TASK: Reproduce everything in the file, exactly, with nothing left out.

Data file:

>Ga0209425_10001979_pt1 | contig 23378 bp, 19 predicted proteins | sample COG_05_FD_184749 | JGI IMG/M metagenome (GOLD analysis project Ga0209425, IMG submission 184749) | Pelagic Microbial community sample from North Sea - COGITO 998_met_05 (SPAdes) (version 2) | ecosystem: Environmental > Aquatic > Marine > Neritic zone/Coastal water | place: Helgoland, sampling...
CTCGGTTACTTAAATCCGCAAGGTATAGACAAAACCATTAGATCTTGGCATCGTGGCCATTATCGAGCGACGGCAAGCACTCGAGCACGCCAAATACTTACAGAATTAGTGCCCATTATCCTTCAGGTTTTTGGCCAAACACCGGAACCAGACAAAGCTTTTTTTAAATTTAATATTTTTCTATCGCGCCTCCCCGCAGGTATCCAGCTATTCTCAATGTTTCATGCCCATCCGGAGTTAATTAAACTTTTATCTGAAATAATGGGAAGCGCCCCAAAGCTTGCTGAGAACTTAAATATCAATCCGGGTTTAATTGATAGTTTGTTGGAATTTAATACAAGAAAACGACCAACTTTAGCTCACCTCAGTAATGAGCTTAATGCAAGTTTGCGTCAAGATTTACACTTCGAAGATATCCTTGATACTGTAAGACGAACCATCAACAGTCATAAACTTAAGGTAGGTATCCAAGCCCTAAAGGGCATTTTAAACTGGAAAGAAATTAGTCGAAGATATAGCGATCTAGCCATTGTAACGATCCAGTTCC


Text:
>Ga0209425_10001979_pt1 | contig 23378 bp, 19 predicted proteins | sample COG_05_FD_184749 | JGI IMG/M metagenome (GOLD analysis project Ga0209425, IMG submission 184749) | Pelagic Microbial community sample from North Sea - COGITO 998_met_05 (SPAdes) (version 2) | ecosystem: Environmental > Aquatic > Marine > Neritic zone/Coastal water | place: Helgoland, sampling...
CTCGGTTACTTAAATCCGCAAGGTATAGACAAAACCATTAGATCTTGGCATCGTGGCCATTATCGAGCGACGGCAAGCACTCGAGCACGCCAAATACTTACAGAATTAGTGCCCATTATCCTTCAGGTTTTTGGCCAAACACCGGAACCAGACAAAGCTTTTTTTAAATTTAATATTTTTCTATCGCGCCTCCCCGCAGGTATCCAGCTATTCTCAATGTTTCATGCCCATCCGGAGTTAATTAAACTTTTATCTGAAATAATGGGAAGCGCCCCAAAGCTTGCTGAGAACTTAAATATCAATCCGGGTTTAATTGATAGTTTGTTGGAATTTAATACAAGAAAACGACCAACTTTAGCTCACCTCAGTAATGAGCTTAATGCAAGTTTGCGTCAAGATTTACACTTCGAAGATATCCTTGATACTGTAAGACGAACCATCAACAGTCATAAACTTAAGGTAGGTATCCAAGCCCTAAAGGGCATTTTAAACTGGAAAGAAATTAGTCGAAGATATAGCGATCTAGCCATTGTAACGATCCAGTTCC